Published: March 15, 2022, by Grinnell College, Office of Communications
Crys Moosman, a December 2021 graduate has been awarded a Thomas J. Watson Fellowship for 2022–2023.
Moosman is among 42 students selected nationwide from 158 finalists from 41 partner schools to receive the $36,000 fellowship from the Thomas J. Watson Foundation. The fellowship program offers “college graduates of unusual promise a year of purposeful, independent exploration and international travel to enhance their capacity for resourcefulness, imagination, openness, and leadership and to foster their humane and effective participation in the world community.”
Moosman, a December 2021 graduate with a biology major, plans to travel to Iceland, Denmark, Namibia, South Africa, Costa Rica, Brazil, and Australia to study the topic Wildlife Conservation Across Biomes, Boundaries, and People.
Moosman describes their fellowship year as an opportunity to explore wildlife conservation across biomes, boundaries, and people to gain a better understanding of the factors that influence how and why wildlife conservation does, or does not, take place. Within this, they will explore how conservation varies in different biomes and ecosystems to further understand the threats facing wildlife and what we, as humans, can do to aid in conservation efforts.
“I’m immensely excited, nervous, and grateful for this opportunity. Exploring wildlife conservation throughout the world will be an incredibly informative, humbling, and wonderful experience that I intend to pursue with enthusiasm and curiosity,” said Moosman. “I’m looking forward to the people, wildlife, and places I will become familiar with, the challenges I will face, and the growth that I will have during my Watson year.”
Grinnell has partnered with the Watson Fellowship Program since it was established in 1968. With the announcement of this year’s Watson fellows, 83 Grinnell students have received this prestigious award.
“We congratulate and celebrate with Crys in this honor they have received,” said Ann Landstrom, the College’s assistant dean and director of global fellowships and awards.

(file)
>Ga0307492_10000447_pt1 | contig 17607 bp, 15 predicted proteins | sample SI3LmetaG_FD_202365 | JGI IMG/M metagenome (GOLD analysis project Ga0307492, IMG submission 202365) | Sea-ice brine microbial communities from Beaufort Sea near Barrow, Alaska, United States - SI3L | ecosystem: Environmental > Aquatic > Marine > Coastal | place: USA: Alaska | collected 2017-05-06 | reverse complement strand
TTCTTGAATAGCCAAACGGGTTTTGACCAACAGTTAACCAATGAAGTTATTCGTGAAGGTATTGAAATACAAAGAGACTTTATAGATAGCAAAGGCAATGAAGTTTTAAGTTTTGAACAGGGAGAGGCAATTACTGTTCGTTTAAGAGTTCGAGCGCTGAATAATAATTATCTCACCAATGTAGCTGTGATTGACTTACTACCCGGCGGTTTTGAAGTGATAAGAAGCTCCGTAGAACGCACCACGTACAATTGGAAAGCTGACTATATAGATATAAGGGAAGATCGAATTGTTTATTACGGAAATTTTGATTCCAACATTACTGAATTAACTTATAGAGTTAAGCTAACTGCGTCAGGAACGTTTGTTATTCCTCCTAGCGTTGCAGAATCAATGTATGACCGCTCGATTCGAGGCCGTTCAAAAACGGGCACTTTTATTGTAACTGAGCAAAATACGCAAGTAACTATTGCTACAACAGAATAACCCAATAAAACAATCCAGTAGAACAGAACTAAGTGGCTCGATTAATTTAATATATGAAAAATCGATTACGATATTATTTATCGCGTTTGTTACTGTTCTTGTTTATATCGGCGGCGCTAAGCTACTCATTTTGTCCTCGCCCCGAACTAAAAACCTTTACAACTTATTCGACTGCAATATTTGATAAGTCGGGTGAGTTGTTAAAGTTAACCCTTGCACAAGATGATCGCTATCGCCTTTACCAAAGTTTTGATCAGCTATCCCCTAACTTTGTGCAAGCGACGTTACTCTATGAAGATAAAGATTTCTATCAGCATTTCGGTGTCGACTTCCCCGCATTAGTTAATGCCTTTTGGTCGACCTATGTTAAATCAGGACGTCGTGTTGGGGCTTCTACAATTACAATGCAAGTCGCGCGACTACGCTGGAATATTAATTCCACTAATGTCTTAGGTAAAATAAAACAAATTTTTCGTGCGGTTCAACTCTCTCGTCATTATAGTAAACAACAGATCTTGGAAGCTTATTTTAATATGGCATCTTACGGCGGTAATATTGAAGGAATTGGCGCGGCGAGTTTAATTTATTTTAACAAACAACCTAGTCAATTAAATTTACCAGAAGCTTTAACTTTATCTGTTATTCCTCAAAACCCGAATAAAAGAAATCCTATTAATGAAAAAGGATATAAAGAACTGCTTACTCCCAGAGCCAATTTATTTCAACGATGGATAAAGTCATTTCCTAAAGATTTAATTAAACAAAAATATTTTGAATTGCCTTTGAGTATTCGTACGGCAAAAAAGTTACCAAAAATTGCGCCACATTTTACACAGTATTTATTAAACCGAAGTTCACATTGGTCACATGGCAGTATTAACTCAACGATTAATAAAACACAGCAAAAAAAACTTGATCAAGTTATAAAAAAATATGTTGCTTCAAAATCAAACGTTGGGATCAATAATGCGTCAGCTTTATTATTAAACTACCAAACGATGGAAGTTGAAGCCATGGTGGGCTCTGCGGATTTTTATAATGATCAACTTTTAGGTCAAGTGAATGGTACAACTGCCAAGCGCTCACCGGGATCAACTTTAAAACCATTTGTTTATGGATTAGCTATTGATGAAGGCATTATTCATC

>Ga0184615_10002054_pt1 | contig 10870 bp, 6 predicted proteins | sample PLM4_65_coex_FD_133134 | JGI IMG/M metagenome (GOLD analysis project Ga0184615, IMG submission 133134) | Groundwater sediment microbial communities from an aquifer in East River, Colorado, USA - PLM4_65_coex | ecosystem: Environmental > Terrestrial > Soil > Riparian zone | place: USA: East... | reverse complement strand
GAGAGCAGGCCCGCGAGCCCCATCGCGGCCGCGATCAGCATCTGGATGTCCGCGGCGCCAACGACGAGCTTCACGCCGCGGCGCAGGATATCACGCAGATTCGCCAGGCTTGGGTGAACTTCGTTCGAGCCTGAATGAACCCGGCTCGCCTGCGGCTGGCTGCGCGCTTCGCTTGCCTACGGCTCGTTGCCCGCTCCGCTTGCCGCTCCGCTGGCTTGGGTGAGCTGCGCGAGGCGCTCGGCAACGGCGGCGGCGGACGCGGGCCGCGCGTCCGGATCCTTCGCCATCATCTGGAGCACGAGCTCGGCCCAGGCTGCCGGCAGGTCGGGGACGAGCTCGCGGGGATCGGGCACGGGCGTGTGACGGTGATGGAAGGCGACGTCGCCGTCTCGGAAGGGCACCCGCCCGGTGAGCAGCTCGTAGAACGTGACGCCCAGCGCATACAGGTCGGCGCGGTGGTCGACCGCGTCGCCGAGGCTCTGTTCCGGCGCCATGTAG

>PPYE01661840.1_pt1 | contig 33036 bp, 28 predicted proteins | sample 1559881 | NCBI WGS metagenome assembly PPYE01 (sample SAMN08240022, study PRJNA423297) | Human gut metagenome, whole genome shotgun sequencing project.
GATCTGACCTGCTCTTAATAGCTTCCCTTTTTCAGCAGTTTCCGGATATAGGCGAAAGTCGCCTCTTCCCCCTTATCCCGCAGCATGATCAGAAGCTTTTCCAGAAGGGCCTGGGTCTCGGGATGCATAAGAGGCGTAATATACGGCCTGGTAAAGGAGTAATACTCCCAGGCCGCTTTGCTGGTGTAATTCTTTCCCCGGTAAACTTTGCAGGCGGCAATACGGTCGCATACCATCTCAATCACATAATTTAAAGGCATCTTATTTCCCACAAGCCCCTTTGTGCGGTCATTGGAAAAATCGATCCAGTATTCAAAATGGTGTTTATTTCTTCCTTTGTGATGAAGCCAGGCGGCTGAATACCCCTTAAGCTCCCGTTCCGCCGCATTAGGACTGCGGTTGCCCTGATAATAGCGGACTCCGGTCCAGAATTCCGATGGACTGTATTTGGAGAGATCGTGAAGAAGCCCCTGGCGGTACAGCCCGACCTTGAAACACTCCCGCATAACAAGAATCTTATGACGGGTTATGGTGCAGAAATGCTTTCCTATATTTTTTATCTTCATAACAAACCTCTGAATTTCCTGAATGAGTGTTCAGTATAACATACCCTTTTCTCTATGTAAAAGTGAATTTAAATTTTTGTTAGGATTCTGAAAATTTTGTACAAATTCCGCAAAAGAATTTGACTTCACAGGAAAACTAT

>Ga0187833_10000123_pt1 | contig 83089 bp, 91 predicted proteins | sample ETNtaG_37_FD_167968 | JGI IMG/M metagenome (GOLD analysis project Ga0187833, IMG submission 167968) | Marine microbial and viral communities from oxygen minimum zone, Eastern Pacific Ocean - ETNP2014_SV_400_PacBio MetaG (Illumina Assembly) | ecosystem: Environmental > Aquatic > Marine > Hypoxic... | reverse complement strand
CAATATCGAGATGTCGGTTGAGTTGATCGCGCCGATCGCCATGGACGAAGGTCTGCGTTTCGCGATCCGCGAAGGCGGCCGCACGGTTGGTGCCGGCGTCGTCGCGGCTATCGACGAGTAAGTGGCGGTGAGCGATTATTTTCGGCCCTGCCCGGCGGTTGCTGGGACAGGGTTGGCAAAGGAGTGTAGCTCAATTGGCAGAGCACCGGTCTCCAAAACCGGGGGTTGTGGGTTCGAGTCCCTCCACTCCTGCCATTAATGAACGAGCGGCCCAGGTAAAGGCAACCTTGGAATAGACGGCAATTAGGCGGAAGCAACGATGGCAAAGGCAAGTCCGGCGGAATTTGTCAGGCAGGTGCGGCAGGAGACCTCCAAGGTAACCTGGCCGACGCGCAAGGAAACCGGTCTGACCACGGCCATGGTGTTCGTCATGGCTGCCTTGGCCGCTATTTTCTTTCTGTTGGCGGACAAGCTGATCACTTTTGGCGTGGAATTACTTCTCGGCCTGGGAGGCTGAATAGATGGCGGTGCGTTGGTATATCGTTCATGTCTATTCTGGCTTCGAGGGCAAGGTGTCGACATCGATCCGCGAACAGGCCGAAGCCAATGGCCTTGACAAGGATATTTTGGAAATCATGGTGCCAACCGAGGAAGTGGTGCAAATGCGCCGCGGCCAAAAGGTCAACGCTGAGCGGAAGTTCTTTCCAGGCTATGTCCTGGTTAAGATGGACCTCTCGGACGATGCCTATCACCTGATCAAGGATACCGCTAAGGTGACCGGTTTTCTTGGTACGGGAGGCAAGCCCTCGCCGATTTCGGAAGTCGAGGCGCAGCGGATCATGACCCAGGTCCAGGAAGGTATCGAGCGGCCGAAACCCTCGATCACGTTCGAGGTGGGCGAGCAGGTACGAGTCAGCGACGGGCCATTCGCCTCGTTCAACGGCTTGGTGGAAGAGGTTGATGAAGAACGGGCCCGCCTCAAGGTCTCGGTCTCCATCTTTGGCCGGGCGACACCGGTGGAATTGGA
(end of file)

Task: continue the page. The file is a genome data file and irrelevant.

“Watson projects are significant and deeply connected to the person, while explored and shared with others around them,” said Landstrom. “These markers are clearly visible in the rootedness of Crys’s journey and their integrity and compassion to develop relationships and be in community around the globe spanning seven countries and eight biomes.”
Moosman grew up in Driggs, Idaho, in the Teton Valley, which is part of the Greater Yellowstone Ecosystem. At a young age, Moosman became an avid bird-watcher and nature enthusiast. They have worked for the National Park Service for four summers, as well as a six-month period in fall 2020 and currently, where they engage in observation and work with wildlife conservation and nature preservation. Moosman spent five weeks on off-campus study in Dunedin, New Zealand, at the University of Otago in spring semester 2020, before they had to return to the United States because of the COVID-19 pandemic.
Their study of biology at Grinnell led to two semesters of independent research with biology professor Katherine Jacobson and election to the Biology Student Educational Policy Committee. Moosman led the Grinnell Outdoor Recreation Program and was a captain and member of Grinnell’s Women’s Soccer Team. They also worked as a student supervisor in the Bear Recreation and Athletic Center and served as a writing mentor for the Grinnell Writing, Reading, and Speaking Center.
Moosman shared, “I would like to express my sincere gratitude to all the people — friends, family, and mentors alike — who guided me to this point with their words of wisdom, encouragement, and advice.” Upon completion of the Watson year, Moosman wants to pursue an advanced degree in wildlife ecology and conservation with a specific focus in mammalogy and/or ornithology, with a commitment to engage in local, regional, and global wildlife conservation efforts through research, outreach, and communication.
The College appreciates the journeys proposed by its 12 candidates this past fall and commends the three other nominees: Makaela Burch, Lithonia, Ga., Building Better Cities: Urban Sustainability and Community Involvement; Emma Stefanacci, Denver, Colo., Myths in Space: Storytelling About the Night Sky; and Elizabeth Zerez, Honolulu, Hawaii, Chinese Diaspora and the Language of Food. “All of these students stepped out of their comfort zone to imagine a journey personally significant and uniquely transformative,” said Landstrom. “I truly appreciate them sharing their passion and interest through a Watson journey.”